Movie Of The Week: HUSH
A gem of a horror movie


2016 was filled with great horror movies, from the tension-packed The Invitation to the great Conjuring 2 to the thrilling Don’t Breathe and 10 Cloverfield Lane (yes, I’m counting that). With so much great stuff, you might have missed a smaller gem on Netflix.

It’s Hush, which is a tiny home invasion movie, literally and figuratively. It follows Maddie (Kate Siegel), a deaf author who heads into the woods to write her second novel and get away from the stresses of life. One night, a sadistic man who gets off on slowly killing people decides to terrorize her little neighborhood. He murders her neighbor, and then comes after her.

Maddie locks herself into her small house and the man tries to get in. That’s practically the entire film. There’s Maddie, and then there’s the killer. Director and co-writer Mike Flanagan, who is a great filmmaker who seems to pump out reliable, fun horror films, has a tough task in front of him. How do you keep this conflict tense and horrifying for the entire run time?

It all starts with a challenge. Flanagan had always wanted to make a movie without dialogue, and Siegel had always wanted to explore the idea of someone watching a stranger invade their home. While at a dinner together, and discussing their favorite horror films, the two decided to combine their ideas. Why not make a movie with little dialogue about a home invasion?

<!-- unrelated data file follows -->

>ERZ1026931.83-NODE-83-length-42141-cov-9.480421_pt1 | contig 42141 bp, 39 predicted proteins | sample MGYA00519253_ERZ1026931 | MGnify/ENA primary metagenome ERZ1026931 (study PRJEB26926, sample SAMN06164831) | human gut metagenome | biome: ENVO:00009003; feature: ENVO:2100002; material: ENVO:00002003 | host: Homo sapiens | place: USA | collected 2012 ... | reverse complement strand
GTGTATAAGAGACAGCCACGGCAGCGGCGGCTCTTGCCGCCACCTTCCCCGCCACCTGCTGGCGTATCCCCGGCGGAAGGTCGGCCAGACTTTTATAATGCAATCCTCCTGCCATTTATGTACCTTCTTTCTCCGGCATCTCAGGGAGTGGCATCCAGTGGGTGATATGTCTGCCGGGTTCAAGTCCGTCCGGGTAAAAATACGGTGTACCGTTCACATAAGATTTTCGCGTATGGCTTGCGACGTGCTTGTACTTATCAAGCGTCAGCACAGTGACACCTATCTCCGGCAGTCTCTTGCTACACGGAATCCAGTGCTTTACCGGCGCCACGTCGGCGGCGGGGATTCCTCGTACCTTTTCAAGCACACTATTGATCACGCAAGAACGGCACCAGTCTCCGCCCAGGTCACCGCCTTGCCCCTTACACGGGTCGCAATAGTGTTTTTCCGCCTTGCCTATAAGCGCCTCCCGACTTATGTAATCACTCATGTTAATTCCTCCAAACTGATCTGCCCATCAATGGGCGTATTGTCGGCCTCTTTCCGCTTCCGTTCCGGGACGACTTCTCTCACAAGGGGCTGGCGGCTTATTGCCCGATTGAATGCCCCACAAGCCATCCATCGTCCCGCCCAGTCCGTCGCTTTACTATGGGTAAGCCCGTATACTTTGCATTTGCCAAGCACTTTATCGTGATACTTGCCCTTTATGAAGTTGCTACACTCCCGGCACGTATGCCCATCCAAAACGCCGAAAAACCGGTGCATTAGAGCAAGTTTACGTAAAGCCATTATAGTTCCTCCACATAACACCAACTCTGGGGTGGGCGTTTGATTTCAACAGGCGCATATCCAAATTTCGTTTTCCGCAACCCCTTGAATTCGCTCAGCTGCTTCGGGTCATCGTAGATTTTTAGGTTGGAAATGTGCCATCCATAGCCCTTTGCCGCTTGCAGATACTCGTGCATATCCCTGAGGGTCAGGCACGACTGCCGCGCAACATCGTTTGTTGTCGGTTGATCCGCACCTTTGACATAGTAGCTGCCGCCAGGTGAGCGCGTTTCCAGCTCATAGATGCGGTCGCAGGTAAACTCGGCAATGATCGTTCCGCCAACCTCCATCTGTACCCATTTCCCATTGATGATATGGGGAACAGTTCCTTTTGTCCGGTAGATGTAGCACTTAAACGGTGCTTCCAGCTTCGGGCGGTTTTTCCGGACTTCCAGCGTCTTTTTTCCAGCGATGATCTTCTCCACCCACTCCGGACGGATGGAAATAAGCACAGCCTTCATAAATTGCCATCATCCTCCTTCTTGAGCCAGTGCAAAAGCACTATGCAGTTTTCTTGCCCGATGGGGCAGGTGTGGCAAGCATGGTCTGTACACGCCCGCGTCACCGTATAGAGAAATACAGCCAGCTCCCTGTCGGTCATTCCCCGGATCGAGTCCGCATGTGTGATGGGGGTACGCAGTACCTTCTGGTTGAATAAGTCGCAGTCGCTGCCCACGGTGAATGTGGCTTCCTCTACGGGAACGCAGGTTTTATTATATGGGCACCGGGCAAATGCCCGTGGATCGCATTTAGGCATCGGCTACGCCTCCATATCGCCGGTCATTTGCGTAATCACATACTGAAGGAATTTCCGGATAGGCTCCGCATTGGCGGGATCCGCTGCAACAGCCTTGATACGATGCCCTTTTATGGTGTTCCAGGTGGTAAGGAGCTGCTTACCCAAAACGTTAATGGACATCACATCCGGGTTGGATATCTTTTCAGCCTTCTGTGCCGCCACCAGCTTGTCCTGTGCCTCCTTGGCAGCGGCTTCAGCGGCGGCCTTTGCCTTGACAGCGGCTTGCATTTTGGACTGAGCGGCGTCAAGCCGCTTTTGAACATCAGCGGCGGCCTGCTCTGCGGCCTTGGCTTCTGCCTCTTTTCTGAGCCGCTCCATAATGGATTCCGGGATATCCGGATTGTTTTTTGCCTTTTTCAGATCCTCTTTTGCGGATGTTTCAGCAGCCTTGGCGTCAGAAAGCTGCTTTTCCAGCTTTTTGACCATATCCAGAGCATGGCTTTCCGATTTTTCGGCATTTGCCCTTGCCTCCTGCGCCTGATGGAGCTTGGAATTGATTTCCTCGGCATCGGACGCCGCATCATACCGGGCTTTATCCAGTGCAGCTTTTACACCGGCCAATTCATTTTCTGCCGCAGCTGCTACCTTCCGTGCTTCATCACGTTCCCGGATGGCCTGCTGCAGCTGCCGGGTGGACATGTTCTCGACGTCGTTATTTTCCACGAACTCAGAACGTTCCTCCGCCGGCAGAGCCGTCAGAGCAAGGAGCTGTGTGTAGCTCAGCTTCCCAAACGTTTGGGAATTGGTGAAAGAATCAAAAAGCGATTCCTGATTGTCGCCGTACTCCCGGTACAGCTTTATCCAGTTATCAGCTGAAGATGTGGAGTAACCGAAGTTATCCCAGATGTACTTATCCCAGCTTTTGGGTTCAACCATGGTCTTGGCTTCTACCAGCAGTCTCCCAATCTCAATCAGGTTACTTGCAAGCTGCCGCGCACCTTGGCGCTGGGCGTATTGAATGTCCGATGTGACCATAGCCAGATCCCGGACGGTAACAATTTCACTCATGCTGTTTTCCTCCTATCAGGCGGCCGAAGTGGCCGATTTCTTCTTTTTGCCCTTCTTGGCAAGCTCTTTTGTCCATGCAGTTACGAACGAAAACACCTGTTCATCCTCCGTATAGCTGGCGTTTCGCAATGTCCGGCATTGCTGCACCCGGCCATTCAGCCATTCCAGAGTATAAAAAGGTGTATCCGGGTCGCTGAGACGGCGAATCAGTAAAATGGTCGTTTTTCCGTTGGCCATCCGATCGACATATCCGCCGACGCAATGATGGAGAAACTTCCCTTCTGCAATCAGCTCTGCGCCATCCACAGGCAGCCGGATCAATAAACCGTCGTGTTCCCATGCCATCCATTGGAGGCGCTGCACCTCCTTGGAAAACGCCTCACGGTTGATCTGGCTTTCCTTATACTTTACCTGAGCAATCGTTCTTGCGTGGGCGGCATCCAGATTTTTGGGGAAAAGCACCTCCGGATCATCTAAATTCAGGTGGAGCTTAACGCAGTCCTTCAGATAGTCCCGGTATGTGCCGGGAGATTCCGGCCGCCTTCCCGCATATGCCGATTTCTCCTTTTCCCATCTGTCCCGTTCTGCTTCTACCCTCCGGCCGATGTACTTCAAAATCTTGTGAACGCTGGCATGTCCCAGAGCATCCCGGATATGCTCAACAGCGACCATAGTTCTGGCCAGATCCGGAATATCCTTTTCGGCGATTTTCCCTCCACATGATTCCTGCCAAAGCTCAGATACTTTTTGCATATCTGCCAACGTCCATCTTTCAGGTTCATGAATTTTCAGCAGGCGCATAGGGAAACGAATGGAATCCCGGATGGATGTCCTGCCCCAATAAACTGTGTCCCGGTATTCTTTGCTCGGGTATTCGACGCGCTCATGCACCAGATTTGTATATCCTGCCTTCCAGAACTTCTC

Flanagan and Siegel both believe that sound design is the key to a terrifying movie, as most of their favorite parts of horror films are killer sound design. So why not find a way to play with that in the movie? Why not make it a character? This is how Maddie emerged as a deaf-mute character. She can’t hear a thing, so what happens when a killer is trying to get at her?

This ratchets up the tension in Hush a considerable degree. You are terrified for Maddie because you understand that she’s in a situation that is not easy for her. She has to rely on her eyes for information, but what happens when she’s stuck in a dark cabin in the middle of the night in the woods? This also gives the killer an advantage. He doesn’t have to worry about making a noise. A normal guy can suddenly feel like an impossible threat.

In a way, Hush is pure cinema. It’s falling back on the strengths of cinema to give you a great horror film. It’s using sound and visuals and character to really push you through. This movie will give you anxiety, and you will writhe in your seat rooting for Maddie to survive the night.

Think of something like Mad Max: Fury Road, a movie that’s largely based on storyboards rather than a script. That’s kind of what Hush is like, as Flanagan and Siegel had to plan out the movie in their home rather than rely on the words of a script. This gave them trouble when they actually started shooting though, because they couldn’t find a home in Alabama that was similar to theirs.

On top of all this, Hush finds an interesting way to deal with modern technology. The film doesn’t wave off technology by stating that the signal in the forest is bad. Instead, it embraces that smartphones and computers can be used to save people who are running away from murderers. It treats them as a lifesaver.

Hush is a great little horror movie. It’s smart, it’s effective and it will destroy you with anxiety and tension. It’s available to watch on Netflix.

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